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DeWine And Ohio Senate At Odds Over Lifting COVID-19 Bar Restrictions

flight of beer in glasses

The mandatory 10 p.m. shutdown of liquor sales at Ohio bars getting pushback from owners, customers and elected officials. But Gov. Mike DeWine says the curfew has to stay in place for now.

Two-thirds of Ohio state senators, Republicans and Democrats, have signed onto a bill to repeal the 10 p.m. bar curfew, in place since July 28. Dozens of bars have been cited for selling alcohol past 10 p.m. and staying open later than 11 p.m.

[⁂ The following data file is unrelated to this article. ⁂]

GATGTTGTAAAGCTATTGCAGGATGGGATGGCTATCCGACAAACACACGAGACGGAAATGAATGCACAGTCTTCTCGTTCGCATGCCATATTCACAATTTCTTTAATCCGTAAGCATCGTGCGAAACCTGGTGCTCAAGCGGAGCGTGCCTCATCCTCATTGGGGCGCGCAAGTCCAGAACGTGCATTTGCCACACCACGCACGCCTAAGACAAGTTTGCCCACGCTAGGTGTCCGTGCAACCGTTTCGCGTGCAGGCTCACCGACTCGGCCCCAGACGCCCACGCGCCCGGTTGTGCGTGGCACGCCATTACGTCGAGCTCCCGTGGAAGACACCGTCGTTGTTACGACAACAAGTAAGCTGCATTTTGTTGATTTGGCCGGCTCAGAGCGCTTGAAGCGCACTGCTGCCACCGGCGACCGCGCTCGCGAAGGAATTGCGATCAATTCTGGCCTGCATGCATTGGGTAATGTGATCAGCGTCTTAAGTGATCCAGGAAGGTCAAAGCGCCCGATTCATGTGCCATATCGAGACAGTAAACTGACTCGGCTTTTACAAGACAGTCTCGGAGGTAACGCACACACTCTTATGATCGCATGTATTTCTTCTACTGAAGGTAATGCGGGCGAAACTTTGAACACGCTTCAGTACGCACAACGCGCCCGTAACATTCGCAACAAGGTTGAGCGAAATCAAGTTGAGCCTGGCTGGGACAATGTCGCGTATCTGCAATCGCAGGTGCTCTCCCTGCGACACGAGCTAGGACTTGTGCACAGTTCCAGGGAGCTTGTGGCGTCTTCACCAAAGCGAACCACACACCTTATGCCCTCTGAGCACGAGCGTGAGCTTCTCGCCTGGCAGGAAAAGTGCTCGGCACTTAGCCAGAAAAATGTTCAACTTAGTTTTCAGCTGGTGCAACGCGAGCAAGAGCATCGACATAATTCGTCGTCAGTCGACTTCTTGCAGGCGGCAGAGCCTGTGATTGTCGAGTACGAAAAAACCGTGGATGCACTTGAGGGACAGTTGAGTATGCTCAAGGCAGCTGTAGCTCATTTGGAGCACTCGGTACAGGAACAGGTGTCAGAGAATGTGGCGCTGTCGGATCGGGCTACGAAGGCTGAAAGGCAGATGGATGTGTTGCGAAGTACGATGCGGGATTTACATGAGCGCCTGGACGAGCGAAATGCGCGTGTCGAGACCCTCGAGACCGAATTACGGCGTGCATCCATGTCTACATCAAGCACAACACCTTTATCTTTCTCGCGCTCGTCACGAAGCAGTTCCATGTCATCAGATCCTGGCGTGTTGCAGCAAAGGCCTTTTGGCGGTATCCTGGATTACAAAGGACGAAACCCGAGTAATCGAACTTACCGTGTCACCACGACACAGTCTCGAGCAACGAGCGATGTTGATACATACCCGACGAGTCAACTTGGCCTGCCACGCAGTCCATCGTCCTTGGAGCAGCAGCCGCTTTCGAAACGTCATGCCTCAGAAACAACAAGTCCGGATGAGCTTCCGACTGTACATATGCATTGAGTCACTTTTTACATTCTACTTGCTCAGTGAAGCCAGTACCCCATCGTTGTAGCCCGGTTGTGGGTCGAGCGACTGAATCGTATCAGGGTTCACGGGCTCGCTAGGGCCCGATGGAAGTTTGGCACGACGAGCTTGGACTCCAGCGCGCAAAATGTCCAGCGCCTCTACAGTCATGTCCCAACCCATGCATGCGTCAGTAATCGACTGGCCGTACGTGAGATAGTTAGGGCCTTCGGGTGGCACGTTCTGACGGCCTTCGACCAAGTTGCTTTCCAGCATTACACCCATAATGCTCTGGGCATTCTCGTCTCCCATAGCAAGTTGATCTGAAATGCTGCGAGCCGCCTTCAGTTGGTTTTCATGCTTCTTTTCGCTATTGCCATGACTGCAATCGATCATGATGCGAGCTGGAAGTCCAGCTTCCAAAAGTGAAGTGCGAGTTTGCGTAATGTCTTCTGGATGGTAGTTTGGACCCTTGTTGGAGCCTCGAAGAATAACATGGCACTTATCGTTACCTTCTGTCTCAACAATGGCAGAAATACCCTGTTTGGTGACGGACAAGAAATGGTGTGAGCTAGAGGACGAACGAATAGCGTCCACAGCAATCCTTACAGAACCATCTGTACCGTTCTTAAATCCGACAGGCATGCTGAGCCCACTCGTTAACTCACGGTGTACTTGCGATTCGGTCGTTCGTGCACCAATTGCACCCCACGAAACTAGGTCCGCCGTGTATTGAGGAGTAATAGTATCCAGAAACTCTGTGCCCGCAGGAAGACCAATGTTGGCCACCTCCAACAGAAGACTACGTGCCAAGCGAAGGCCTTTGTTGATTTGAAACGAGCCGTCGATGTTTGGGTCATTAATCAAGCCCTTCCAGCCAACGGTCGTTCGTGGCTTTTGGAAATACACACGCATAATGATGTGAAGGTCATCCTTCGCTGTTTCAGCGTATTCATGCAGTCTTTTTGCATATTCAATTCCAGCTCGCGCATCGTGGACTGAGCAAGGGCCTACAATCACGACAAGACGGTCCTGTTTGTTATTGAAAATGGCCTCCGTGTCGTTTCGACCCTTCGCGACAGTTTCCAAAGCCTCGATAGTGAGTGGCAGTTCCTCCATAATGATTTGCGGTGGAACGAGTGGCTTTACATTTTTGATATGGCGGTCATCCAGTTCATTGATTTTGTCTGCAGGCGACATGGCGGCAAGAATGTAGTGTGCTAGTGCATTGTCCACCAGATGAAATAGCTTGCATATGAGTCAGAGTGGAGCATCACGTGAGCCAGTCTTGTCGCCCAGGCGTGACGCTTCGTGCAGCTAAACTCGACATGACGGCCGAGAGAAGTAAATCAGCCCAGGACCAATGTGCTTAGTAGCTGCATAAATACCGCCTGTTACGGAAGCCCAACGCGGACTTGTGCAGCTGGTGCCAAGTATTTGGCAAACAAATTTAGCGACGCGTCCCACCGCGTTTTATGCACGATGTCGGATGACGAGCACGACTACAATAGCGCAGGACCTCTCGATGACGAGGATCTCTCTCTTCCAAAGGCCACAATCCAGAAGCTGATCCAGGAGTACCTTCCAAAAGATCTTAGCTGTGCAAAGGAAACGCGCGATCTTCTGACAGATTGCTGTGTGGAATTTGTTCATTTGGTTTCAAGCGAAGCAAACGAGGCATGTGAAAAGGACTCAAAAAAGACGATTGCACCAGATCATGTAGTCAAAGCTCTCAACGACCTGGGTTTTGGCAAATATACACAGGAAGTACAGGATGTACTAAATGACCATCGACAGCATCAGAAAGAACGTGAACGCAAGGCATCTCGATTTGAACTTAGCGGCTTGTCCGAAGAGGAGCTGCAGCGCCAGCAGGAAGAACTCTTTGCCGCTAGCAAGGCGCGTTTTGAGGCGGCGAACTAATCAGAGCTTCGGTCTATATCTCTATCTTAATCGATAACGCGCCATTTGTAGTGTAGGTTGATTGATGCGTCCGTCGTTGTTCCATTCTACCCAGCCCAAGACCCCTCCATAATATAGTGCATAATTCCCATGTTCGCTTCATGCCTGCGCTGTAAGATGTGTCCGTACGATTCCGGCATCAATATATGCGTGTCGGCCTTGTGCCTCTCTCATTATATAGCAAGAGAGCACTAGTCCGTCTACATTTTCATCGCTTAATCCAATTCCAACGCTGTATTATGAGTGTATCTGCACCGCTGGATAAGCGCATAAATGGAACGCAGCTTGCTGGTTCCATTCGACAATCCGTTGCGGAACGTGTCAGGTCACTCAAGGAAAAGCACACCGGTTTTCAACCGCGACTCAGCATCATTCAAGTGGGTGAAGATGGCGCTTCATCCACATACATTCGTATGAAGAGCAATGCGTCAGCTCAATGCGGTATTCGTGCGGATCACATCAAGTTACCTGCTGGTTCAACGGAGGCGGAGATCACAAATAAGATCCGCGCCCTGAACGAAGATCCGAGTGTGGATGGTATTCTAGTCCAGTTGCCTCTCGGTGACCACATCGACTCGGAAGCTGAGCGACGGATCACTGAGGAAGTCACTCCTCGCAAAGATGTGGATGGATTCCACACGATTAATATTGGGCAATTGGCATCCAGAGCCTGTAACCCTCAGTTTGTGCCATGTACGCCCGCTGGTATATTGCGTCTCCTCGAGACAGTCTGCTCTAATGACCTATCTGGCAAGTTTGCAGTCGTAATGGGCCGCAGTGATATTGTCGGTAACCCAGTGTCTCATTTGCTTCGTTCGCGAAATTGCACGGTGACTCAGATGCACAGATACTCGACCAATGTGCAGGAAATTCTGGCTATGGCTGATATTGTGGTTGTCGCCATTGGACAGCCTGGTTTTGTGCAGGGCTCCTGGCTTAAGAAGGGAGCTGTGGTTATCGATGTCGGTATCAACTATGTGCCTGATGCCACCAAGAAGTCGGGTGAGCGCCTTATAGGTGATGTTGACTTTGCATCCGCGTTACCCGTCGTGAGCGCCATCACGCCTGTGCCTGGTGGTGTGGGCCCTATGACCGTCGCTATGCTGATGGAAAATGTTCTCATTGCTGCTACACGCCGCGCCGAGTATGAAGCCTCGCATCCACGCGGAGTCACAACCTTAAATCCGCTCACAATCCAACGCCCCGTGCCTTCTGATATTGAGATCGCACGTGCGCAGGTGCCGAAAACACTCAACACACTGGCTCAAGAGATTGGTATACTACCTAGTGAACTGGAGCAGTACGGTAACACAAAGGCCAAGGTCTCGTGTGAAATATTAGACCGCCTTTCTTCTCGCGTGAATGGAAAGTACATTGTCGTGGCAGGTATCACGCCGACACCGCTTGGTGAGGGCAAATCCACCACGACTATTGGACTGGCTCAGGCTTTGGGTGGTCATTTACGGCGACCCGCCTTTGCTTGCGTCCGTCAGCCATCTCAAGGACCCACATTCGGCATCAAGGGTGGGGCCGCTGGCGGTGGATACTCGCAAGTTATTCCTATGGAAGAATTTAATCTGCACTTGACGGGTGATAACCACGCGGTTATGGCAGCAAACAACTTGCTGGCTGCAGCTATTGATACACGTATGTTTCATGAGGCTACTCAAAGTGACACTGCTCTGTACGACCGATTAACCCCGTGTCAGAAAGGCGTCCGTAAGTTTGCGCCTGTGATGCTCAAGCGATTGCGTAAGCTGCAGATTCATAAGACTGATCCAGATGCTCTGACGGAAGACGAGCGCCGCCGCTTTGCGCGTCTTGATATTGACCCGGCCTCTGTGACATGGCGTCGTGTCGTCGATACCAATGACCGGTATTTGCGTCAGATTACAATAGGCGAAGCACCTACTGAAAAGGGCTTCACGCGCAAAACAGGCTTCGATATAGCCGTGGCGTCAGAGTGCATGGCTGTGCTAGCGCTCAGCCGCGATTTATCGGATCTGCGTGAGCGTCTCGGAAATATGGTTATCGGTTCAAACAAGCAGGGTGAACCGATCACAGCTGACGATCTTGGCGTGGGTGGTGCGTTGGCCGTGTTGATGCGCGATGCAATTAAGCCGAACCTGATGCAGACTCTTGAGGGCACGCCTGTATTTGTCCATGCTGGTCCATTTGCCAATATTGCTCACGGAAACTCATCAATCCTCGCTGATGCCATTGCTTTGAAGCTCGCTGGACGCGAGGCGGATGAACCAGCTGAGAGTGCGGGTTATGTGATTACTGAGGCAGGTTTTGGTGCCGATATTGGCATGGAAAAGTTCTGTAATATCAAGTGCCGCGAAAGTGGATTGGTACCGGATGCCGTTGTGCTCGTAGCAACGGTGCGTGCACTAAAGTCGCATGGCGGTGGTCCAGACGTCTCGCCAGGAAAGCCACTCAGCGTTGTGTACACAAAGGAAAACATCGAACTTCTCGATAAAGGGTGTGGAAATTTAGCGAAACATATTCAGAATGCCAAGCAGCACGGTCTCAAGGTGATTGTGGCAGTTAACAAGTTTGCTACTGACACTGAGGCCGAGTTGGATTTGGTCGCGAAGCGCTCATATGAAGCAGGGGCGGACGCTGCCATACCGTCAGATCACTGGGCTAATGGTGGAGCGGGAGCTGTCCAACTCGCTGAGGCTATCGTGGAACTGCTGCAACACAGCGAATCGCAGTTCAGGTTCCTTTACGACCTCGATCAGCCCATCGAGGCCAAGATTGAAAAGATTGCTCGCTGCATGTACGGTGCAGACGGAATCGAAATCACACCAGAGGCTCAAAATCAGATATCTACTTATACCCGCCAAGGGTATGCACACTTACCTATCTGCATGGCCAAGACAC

DeWine has gotten pressure from cities and even law enforcement who have said people drinking in bars is safer than congregating elsewhere. But the governor said with the way cases are rising in Ohio, the curfew stays.

On Thursday, Ohio recorded its heighest number of daily new COVID-19 cases since the pandemic began – for the second day in a row.

“Candidly, I thought we would be able to lift that," DeWine said. "But when you look at these numbers, these numbers are just horrible. And they’re going the wrong way. And we just can’t do it at this point."

The governor said he knows bars have been uniquely hurt by the initial shutdown, the restrictions on opening and this curfew. DeWine says he hopes to have details soon on how the state can help them out financially.